Photo: Jack Mitchell / Wikimedia Commons / CC BY-SA 4.0

True Stories About Andy Warhol's Life In The Underground Art World

Anyone who's ever wanted their "15 minutes of fame" has Andy Warhol to thank. Commonly associated with Campbell's Soup cans, pale wigs, and an assortment of strange artists and celebrities working together in a place known as the Factory, Warhol became one of the most famous American artists in history. The Andy Warhol life story is colorful, filled with the drugs, adult pleasure, and creativity that infected the New York art scene of the era. Although many wild tales exist about the Factory and his relationships with celebrities from the 1960s to the 1980s, true stories about Andy Warhol reveal a man who wasn't always in tune with his image. 

Born Andy Warhola in Pittsburgh, PA, Warhol worked as a commercial illustrator before founding the Factory in the late 1950s and rising to fame as a leading member of the Pop Art Movement. His colorful screenprints of soup cans, Brillo pad boxes, and celebrities like Elvis Presley and Marilyn Monroe divided critics. Some saw them as ingenious examinations of the line betwen pop culture and mass-produced art, while others wondered if Warhol's work could be considered art at all.

Warhol eventually traded pop art for other styles, but he remained controversial throughout his career. As a person, Warhol embraced his eccentric personality and obsessed about celebrities, his physical appearance, and expanding the boundaries of art as far as he could. He passed in 1987 due to complications from gall bladder surgery, leaving the world with his unique legacy and plenty of strange but true stories about his life.

Photo: Jack Mitchell / Wikimedia Commons / CC BY-SA 4.0

  • Warhol Wore Wigs Because He Was Self-Conscious Of His Early Balding

    Growing up with blotchy skin made Warhol self-conscious, a trait that continued throughout his life. Not only did he have problems with rosacea and acne, he experienced hair loss all over his body. According to one story, his baldness was the result of a nervous disorder that developed after a failed romantic relationship. Others, however, believe he suffered from Sydenham's chorea, a disease he may have developed in childhood that causes twitching, mood swings, and obsessive compulsions.

    If this is true, it may have led Warhol to develop Alopecia Areata, an autoimmune disease that prevents the body from growing hair. Considering that his hair loss wasn't complete (he seemed to retain his eyebrows and eyelashes), it's also possible that he instead suffered from Alopecia Totalis.

    Whatever the reason for his hair loss, Warhol decided to wear wigs, and he frequently interchanged them with more bizarre styles. "I am a deeply superficial person," he said. "If you wear a wig, everybody notices. But if you then dye the wig, people notice the dye."

  • Warhol Inspired One Of The Velvet Underground's Most Vulgar And Formative Shows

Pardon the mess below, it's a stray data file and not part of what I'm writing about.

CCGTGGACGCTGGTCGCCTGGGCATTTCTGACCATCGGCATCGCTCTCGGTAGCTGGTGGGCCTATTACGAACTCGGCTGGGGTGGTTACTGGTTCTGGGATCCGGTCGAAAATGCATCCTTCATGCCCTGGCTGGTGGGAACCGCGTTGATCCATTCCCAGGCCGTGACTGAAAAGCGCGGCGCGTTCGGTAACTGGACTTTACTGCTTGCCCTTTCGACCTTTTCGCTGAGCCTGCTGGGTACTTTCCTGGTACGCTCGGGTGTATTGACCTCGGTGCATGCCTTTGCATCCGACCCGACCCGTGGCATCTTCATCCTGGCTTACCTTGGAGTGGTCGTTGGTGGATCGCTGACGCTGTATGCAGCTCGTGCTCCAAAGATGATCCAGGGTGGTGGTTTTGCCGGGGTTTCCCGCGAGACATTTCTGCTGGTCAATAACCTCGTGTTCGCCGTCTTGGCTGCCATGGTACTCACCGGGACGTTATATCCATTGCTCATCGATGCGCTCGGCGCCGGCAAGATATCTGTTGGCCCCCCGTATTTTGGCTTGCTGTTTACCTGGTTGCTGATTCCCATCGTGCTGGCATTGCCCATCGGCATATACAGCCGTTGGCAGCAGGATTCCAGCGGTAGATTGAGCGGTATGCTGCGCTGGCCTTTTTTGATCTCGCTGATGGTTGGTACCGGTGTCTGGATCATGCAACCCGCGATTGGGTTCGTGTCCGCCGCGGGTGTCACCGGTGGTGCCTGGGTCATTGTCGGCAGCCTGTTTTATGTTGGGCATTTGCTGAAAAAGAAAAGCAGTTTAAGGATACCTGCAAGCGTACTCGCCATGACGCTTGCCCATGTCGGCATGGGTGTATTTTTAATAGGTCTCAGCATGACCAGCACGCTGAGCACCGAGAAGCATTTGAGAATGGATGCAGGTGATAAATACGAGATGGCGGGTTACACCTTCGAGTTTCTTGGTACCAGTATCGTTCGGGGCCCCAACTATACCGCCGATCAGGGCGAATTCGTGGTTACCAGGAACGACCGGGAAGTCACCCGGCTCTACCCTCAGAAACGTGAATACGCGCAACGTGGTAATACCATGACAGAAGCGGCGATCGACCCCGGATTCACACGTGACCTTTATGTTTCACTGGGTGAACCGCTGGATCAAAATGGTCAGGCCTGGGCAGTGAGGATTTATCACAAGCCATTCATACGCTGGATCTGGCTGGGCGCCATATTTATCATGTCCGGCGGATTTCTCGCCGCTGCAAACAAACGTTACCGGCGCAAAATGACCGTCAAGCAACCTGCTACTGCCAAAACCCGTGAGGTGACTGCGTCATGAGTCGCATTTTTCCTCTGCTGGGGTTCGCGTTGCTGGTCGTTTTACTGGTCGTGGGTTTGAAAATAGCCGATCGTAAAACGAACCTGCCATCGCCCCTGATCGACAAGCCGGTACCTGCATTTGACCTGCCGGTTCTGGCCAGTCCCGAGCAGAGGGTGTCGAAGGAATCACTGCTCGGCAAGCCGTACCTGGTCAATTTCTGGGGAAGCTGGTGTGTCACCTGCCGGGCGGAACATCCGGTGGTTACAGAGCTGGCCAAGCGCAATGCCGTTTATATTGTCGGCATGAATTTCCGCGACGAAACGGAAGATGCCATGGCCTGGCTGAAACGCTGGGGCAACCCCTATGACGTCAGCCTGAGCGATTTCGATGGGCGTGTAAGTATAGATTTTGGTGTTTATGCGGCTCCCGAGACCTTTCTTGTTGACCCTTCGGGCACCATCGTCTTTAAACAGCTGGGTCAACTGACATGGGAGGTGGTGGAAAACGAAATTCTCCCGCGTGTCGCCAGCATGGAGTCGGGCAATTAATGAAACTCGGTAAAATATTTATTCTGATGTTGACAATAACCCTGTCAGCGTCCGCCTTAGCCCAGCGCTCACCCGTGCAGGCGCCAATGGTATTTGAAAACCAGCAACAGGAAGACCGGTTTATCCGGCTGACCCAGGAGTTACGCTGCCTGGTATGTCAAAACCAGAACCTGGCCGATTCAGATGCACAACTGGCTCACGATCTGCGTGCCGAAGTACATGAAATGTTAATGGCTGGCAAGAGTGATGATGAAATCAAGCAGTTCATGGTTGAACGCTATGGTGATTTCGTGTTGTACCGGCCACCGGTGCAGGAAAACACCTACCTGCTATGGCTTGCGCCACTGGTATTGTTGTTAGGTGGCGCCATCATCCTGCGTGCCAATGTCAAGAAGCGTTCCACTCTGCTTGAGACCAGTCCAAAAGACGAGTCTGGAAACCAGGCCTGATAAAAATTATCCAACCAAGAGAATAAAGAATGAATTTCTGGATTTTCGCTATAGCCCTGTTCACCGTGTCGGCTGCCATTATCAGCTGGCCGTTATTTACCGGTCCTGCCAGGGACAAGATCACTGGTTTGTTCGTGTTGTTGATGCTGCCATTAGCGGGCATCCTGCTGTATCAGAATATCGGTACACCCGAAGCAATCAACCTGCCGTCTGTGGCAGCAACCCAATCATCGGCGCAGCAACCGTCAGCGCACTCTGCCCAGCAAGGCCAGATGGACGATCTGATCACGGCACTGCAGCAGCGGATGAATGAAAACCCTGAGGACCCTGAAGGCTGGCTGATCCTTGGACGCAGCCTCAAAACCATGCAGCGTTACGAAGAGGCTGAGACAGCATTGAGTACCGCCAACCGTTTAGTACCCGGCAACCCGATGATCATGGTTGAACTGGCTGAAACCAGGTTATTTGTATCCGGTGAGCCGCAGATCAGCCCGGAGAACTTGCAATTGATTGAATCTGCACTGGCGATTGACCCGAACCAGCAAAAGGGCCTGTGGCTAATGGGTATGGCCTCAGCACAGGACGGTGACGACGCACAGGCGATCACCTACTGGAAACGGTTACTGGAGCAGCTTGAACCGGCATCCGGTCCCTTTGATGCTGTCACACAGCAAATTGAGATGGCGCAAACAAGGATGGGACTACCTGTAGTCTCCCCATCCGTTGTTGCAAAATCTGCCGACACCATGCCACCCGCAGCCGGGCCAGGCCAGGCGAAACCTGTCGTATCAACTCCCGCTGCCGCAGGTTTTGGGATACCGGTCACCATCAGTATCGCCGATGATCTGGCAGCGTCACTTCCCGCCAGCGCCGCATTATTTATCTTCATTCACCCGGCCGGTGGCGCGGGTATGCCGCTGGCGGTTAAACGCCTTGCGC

Warhol Inspired One Of The Velvet Underground's Most Vulgar And Formative Shows
    Photo: Billy Name / Wikimedia Commons / Public Domain

    When Warhol reached out to filmmaker Barbara Rubin about including her film Christmas on Earth in a multimedia art project, she recommended getting the Velvet Underground to provide the music. Rubin was friendly with musician John Cale, and she had used his apartment to film the most explicit scenes in her movie.

    "The Pop idea, after all, was that anybody could do anything, so naturally we were all trying to do it all," Warhol wrote in his memoir. "We all wanted to branch out into every creative thing we could - that's why when we met the Velvet Underground at the end of '65, we were all for getting into the music scene, too."

    Cale said the opportunity to mingle with Warhol and be part of his production put his small band "in a different league altogether." Bandmate and songwriter Lou Reed wasn't quite as thrilled. "He was this catalyst, always putting jarring elements together. Which was something I wasn’t always happy about," the musician said.

    Warhol thought the band needed a chanteuse, so he added Nico - an actress, nightclub singer, and model - to their group. While the band wrote songs for the performance, Warhol created other films to screen, and the art experience came together under the name The Exploding Plastic Inevitable.

    Invited to entertain guests at an annual dinner for the NY Society for Clinical Psychiatry on January 13, 1966, their first performance was anything but ordinary. The group shined bright lights in the faces of respected medical professionals and asked them personal questions about their intimate lives and private parts while, according to writer Ara Osterweil, "The Velvet Underground acoustically tortured the guests." The remainder of The Exploding Plastic Inevitable events were performed for audiences more willing to experience the vulgarity.

  • Warhol Kept A Mummified Foot In His Art Supplies

    Warhol Kept A Mummified Foot In His Art Supplies
    Photo: Bruno Ehrs / Wikimedia Commons / CC BY-SA 3.0

    When he passed in 1987, Warhol left behind a personal archive treasure trove that contained many unusual items, including fingernails, 175 cookie jars, a tube of gallstones from fellow artist Brigid Berlin, and a mummified foot. In addition to obsessing over celebrities and pop culture, Warhol was apparently obsessive about collecting things - both grotesque and mundane.